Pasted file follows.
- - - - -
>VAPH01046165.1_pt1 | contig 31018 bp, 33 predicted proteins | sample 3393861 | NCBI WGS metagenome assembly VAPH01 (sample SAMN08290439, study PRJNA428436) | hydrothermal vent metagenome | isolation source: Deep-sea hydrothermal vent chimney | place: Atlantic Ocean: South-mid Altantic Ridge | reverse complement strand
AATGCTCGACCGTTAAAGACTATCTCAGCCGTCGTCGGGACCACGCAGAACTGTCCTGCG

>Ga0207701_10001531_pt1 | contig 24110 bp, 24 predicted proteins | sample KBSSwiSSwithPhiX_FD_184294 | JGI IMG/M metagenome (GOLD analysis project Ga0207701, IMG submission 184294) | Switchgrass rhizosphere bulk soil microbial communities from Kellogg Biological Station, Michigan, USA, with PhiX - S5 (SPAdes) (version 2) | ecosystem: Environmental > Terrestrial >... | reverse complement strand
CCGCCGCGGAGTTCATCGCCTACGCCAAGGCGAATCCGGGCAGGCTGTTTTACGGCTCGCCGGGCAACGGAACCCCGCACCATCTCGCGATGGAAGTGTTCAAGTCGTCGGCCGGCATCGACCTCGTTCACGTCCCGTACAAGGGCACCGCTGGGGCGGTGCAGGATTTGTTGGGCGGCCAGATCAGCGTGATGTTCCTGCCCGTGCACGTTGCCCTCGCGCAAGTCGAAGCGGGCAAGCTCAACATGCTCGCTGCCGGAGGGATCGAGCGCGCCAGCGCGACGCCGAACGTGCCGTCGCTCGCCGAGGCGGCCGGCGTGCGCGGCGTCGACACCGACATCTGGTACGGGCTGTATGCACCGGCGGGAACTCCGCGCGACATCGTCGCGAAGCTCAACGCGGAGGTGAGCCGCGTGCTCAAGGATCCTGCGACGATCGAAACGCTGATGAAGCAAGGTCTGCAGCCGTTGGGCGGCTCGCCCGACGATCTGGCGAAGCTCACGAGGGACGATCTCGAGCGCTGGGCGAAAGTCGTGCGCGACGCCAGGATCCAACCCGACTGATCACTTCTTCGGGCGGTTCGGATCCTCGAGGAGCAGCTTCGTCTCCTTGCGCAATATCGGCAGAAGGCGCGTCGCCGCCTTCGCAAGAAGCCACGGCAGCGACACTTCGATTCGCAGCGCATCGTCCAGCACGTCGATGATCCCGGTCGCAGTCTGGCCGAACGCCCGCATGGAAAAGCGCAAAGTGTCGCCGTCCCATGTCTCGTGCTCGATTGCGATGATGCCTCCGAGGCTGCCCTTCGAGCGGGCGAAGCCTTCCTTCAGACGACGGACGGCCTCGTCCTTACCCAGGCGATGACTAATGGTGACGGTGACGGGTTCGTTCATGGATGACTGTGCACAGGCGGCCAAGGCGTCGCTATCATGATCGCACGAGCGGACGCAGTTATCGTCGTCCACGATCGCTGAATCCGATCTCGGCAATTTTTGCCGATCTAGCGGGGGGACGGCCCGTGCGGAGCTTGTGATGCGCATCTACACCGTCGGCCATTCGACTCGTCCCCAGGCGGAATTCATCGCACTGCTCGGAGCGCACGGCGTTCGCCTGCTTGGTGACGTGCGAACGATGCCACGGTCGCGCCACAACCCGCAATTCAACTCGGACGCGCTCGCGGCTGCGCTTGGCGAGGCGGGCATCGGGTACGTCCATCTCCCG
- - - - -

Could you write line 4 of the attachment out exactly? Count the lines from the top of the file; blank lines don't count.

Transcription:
CCGCCGCGGAGTTCATCGCCTACGCCAAGGCGAATCCGGGCAGGCTGTTTTACGGCTCGCCGGGCAACGGAACCCCGCACCATCTCGCGATGGAAGTGTTCAAGTCGTCGGCCGGCATCGACCTCGTTCACGTCCCGTACAAGGGCACCGCTGGGGCGGTGCAGGATTTGTTGGGCGGCCAGATCAGCGTGATGTTCCTGCCCGTGCACGTTGCCCTCGCGCAAGTCGAAGCGGGCAAGCTCAACATGCTCGCTGCCGGAGGGATCGAGCGCGCCAGCGCGACGCCGAACGTGCCGTCGCTCGCCGAGGCGGCCGGCGTGCGCGGCGTCGACACCGACATCTGGTACGGGCTGTATGCACCGGCGGGAACTCCGCGCGACATCGTCGCGAAGCTCAACGCGGAGGTGAGCCGCGTGCTCAAGGATCCTGCGACGATCGAAACGCTGATGAAGCAAGGTCTGCAGCCGTTGGGCGGCTCGCCCGACGATCTGGCGAAGCTCACGAGGGACGATCTCGAGCGCTGGGCGAAAGTCGTGCGCGACGCCAGGATCCAACCCGACTGATCACTTCTTCGGGCGGTTCGGATCCTCGAGGAGCAGCTTCGTCTCCTTGCGCAATATCGGCAGAAGGCGCGTCGCCGCCTTCGCAAGAAGCCACGGCAGCGACACTTCGATTCGCAGCGCATCGTCCAGCACGTCGATGATCCCGGTCGCAGTCTGGCCGAACGCCCGCATGGAAAAGCGCAAAGTGTCGCCGTCCCATGTCTCGTGCTCGATTGCGATGATGCCTCCGAGGCTGCCCTTCGAGCGGGCGAAGCCTTCCTTCAGACGACGGACGGCCTCGTCCTTACCCAGGCGATGACTAATGGTGACGGTGACGGGTTCGTTCATGGATGACTGTGCACAGGCGGCCAAGGCGTCGCTATCATGATCGCACGAGCGGACGCAGTTATCGTCGTCCACGATCGCTGAATCCGATCTCGGCAATTTTTGCCGATCTAGCGGGGGGACGGCCCGTGCGGAGCTTGTGATGCGCATCTACACCGTCGGCCATTCGACTCGTCCCCAGGCGGAATTCATCGCACTGCTCGGAGCGCACGGCGTTCGCCTGCTTGGTGACGTGCGAACGATGCCACGGTCGCGCCACAACCCGCAATTCAACTCGGACGCGCTCGCGGCTGCGCTTGGCGAGGCGGGCATCGGGTACGTCCATCTCCCG